Proverbs 17 Devotional
By Pastor Lawrence
Not all transgressions are alike plain and evident unto men, but strife is a sin that is generally recognized by all of human society. We all have seen it, and we all have participated in it at some point, certainly in our childhood and sometimes as adults as well. As parents, we hate to see children losing their tempers and hitting one another, but it absolutely unnerves and even disgusts us when we see adults acting in such a manner. Of course, not all strife turns into a Jerry Springer show that ends in slaps and blows, but all the quarreling and shouting is just as ugly. To be subjected to such behavior on a regular basis would be inconceivable, hence the author says in v.1 “Better is a dry morsel with quiet than a house full of feasting with strife.” Anyone who has experienced this continual bitterness would rather undergo wave after wave of hunger pains than to face the ongoing chaos and contention of foolish, arrogant people who cannot control their tempers.
The apostle Paul lists “strife” as one of the first evidences that a man is walking in the flesh rather than in the Spirit in Galatians 5:19-20. And in Romans 1:28-29 he mentions ongoing strife as a mark of one whom God has given up to a debased mind. And here in the book of Proverbs, Solomon continues to point out strife as the mark of a fool or a hot-tempered man who gives full vent to his anger. In v.14, he says that “the beginning of strife is like letting out water,” for it is not easily shut off; therefore, “quit before a quarrel breaks out.” It is simply too easy to say and do things that one will later regret if strife isn’t deescalated quickly. In those moments in which no restraint is exercised, the devil is given a power over men to speak through them and to be used as instruments in his hands to hurt one another. It truly is a very dangerous things to give into one’s anger.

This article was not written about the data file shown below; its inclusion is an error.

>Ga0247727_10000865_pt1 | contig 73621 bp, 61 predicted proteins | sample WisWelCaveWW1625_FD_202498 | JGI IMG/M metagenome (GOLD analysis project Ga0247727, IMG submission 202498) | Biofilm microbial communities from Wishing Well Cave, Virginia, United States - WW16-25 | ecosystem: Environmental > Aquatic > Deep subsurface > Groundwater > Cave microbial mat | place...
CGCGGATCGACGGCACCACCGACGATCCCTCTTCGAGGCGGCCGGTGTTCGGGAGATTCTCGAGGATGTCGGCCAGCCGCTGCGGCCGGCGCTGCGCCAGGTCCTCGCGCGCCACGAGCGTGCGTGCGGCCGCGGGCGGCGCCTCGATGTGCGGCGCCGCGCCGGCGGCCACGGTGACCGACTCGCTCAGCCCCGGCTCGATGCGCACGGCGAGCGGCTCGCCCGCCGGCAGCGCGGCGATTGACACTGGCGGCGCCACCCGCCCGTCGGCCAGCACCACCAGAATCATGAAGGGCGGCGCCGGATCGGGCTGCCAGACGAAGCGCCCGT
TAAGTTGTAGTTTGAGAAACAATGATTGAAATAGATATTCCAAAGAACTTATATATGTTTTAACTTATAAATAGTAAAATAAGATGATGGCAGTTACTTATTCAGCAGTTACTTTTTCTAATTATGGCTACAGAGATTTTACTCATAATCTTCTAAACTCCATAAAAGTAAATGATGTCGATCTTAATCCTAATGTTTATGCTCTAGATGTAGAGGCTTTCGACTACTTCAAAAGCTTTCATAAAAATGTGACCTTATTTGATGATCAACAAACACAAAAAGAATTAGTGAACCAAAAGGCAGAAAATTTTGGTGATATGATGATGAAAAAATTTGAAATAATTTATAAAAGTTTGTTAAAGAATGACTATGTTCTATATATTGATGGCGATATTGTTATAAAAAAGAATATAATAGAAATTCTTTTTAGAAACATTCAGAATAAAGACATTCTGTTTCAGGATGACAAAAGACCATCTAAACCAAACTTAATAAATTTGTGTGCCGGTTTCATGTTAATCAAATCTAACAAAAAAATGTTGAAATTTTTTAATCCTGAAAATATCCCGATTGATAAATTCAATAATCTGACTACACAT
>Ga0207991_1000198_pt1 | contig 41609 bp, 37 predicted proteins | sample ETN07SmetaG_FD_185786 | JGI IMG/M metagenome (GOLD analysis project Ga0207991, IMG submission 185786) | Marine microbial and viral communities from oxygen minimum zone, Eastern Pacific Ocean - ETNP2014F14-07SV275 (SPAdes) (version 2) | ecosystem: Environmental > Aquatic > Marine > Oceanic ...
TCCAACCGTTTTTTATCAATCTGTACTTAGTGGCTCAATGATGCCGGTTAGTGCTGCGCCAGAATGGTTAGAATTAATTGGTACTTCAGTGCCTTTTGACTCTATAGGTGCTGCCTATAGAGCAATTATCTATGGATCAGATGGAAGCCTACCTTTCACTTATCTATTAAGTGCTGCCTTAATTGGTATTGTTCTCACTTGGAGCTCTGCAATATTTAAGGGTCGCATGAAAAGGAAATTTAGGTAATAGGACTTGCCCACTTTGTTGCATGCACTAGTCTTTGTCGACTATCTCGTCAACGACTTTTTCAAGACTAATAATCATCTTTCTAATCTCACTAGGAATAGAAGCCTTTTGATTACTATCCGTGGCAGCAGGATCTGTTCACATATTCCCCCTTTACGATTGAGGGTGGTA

But what causes such rage in men? In v.19, Solomon suggests that strife ensues as a result of one’s pride. He says that it is he “who makes his door high” that loves strife and seeks destruction. The gate of his house or of his heart appears to be much bigger and important than that of his neighbor’s, thus he seeks to defend his name, his kingdom and his rights against that of his neighbor’s. Such a one loves transgression, Solomon says, for he seeks to tear down his neighbor’s gate, if you will, in order to build up his own whether through mere words or also through rash actions.
Restraint is what is called for in matters such as these. At times, the individual needs to be physically restrained by one in authority in order to restore peace and order in the home or in society. But the wise man seeks to restrain himself, understanding his own potential to cause irrevocable damage through his own sin and pride. Instead of waiting to be rebuked by others, he quickly rebukes his own soul, asking himself what it is that has caused such anger to buildup in his heart so quickly. The wise man recognizes not only the works of the flesh, but his own fleshly thoughts as well and seeks to put them to death before they bring death to others.
Self-control and spiritual restraint always begin with a true knowledge of the self along with a healthy fear of the Lord. If we don’t recognize the ongoing sin and misery of our own hearts when meditating upon the offenses of others, we are fools indeed. It takes great wisdom to grow in humility and love. It takes great wisdom to pursue purity and peace, and it takes great wisdom to exercise godly restraint in the midst of the crucible. But the Lord continues to test us in these matters not only allowing others at times to offend us, but even ordering such things to fall out that we might learn to die to ourselves and live for Christ.